Even with the nations top player in the lineup, opponents are anxious to face the young Tigers, a lesson learned early in the season at Cornell. The Big Red had defeated Penn the day before hosting Princeton and came into the match brimming with confidence. Princeton swept the match, 90, but the experience gave the team an early reminder to keep its guard up. All of these schools think this is their year to beat Princeton, Callahan says.
Goalie Megan Van Beusekom 04 stopped 35 shots in wins over Colgate and Cornell January 9 and 10 as WOMENS HOCKEY improved to 115. Van Beusekom, who ranks second in the E.C.A.C. with a 1.87 goals-against average, has been in net for eight of the Tigers victories.
MENS HOCKEY played overtime games on back-to-back nights, tying St. Lawrence 55 January 9 and losing to Clarkson 54 January 10. Matt Maglione 04 and Dustin Sproat 06 scored goals in both contests.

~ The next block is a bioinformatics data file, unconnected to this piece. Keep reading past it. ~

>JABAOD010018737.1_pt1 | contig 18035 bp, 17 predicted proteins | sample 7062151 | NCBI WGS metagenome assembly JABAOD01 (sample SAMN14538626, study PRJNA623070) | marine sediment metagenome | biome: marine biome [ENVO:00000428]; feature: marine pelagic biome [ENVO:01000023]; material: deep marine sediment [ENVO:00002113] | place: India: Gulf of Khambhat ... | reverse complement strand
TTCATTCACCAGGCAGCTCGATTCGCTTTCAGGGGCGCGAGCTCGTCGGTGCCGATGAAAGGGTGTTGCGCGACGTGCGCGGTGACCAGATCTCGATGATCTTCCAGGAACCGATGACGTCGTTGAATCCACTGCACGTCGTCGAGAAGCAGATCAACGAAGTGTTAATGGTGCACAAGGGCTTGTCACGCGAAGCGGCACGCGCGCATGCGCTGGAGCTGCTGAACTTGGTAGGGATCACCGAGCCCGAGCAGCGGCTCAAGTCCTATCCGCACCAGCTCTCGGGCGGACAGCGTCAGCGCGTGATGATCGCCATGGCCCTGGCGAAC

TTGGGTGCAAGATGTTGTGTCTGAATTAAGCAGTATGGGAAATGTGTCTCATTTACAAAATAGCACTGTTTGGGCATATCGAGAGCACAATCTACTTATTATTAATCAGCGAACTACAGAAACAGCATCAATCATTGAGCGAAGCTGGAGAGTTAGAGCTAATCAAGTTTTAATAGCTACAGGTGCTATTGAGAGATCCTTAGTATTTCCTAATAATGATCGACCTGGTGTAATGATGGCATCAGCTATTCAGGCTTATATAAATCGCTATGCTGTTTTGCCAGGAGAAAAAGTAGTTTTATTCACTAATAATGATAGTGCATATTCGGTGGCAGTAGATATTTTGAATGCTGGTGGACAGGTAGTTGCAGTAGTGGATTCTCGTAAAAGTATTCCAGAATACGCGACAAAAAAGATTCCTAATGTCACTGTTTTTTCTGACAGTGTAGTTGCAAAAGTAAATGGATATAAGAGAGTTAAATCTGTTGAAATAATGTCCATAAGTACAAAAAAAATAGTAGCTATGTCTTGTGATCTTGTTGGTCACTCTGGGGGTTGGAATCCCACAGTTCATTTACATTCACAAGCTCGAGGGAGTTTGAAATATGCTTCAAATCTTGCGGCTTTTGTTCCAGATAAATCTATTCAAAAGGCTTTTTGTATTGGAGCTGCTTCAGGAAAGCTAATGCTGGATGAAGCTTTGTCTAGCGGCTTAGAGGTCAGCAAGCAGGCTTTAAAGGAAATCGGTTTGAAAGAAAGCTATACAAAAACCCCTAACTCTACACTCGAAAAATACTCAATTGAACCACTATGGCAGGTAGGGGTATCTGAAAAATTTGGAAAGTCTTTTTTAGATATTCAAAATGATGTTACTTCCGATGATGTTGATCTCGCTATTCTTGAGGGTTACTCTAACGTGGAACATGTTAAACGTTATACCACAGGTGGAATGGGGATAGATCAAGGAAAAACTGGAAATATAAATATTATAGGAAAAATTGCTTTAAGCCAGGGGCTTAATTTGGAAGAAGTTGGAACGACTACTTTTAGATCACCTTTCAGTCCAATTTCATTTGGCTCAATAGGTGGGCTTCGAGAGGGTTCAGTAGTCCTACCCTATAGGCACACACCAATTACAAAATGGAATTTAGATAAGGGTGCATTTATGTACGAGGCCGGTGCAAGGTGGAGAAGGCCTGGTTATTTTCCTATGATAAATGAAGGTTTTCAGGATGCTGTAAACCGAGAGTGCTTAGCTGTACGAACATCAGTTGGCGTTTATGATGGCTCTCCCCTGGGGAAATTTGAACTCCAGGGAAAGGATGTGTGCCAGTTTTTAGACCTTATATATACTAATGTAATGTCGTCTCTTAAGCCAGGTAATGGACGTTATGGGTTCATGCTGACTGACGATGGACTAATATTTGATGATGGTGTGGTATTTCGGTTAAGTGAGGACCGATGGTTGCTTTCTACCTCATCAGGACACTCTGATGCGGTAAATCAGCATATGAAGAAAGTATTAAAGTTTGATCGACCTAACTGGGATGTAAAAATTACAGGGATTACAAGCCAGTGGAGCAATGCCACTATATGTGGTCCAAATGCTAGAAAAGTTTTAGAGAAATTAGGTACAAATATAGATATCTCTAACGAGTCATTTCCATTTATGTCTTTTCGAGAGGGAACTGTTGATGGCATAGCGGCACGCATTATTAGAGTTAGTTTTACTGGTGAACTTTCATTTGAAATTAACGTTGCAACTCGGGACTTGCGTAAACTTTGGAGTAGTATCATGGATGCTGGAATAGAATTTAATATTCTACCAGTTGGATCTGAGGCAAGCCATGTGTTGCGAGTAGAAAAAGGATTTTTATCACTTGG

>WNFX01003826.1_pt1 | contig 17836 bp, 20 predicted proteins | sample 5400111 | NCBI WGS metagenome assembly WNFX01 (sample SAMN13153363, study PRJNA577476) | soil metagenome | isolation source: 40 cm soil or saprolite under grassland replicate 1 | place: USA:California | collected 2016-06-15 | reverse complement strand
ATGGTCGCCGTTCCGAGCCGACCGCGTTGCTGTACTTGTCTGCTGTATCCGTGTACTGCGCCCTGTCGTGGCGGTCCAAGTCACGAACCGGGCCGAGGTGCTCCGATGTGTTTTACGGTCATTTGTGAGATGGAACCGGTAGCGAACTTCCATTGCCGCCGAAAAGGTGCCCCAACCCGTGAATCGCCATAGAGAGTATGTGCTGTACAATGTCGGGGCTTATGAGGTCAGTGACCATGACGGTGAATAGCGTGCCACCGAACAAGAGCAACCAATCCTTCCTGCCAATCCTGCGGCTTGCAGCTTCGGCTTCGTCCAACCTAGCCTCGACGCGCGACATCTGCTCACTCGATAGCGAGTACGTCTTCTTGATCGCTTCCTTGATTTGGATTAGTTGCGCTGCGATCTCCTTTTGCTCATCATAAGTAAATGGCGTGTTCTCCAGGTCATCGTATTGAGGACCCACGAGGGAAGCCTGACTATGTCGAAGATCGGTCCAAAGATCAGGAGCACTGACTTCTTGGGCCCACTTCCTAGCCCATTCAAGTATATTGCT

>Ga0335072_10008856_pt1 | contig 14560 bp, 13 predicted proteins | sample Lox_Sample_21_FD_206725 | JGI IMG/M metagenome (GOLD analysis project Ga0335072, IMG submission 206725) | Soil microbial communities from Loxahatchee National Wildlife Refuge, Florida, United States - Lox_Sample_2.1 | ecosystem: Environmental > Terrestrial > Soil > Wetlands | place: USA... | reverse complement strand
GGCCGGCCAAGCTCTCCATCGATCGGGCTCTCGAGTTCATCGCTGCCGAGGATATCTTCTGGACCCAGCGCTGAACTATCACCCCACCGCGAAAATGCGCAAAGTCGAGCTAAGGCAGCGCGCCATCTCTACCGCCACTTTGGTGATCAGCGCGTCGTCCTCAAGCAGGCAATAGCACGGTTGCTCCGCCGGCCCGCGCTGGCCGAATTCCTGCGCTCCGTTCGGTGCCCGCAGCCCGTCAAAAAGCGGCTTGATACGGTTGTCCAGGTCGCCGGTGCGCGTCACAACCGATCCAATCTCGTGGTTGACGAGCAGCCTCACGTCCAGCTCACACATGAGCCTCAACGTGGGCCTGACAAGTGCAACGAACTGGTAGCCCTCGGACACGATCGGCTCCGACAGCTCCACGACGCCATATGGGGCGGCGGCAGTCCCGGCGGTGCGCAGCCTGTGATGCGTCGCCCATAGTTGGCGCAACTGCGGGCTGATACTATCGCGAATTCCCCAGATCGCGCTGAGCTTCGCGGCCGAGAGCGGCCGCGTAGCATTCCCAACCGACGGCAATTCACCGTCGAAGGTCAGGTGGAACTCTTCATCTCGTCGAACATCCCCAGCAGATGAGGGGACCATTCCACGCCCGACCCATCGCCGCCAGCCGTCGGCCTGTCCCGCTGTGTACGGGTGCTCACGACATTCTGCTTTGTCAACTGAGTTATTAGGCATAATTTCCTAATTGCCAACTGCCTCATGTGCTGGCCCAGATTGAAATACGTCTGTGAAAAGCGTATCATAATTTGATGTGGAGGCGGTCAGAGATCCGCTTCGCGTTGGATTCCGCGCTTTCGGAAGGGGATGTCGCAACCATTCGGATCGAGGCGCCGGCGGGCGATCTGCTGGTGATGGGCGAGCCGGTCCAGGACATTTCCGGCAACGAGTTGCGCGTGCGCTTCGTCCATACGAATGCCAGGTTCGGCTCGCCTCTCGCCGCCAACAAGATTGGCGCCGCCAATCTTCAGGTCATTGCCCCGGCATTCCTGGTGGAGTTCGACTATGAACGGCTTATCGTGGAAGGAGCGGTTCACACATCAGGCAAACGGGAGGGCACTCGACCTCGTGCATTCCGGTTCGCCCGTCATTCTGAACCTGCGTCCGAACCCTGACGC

Andre Logan 05s team-high 16 points werent enough to propel MENS BASKETBALL past Minnesota January 10. The Tigers 5753 loss was their fifth by four points or fewer. Logan has scored in double figures four times since returning from injuries in December.
WOMENS BASKETBALL opened its Ivy season with a 6554 loss at Penn January 9. Casey Lockwood 07 scored 14 points and grabbed 10 rebounds for the Tigers, who led in the second half before being outscored 206 in the final eight minutes.
WOMENS INDOOR TRACK started the new year with wins over Rutgers and St. Johns January 10. The Tigers won five events and dominated the one-mile run, capturing the first four places. MENS INDOOR TRACK won its January 10 dual meet against Navy, 9371, behind strong throwing performances by Paul Lyons 05 and Josh McCaughey 04.
MENS and WOMENS FENCING defeated Stevens and the New Jersey Institute of Technology in a three-way match January 10.
On February 20, the MENS SQUASH team will compete inside a portable, transparent squash court at New York Citys Grand Central Terminal. The four-team college tournament, on display for commuting spectators, is a prelude to the Professional Squash Associations Tournament of Champions.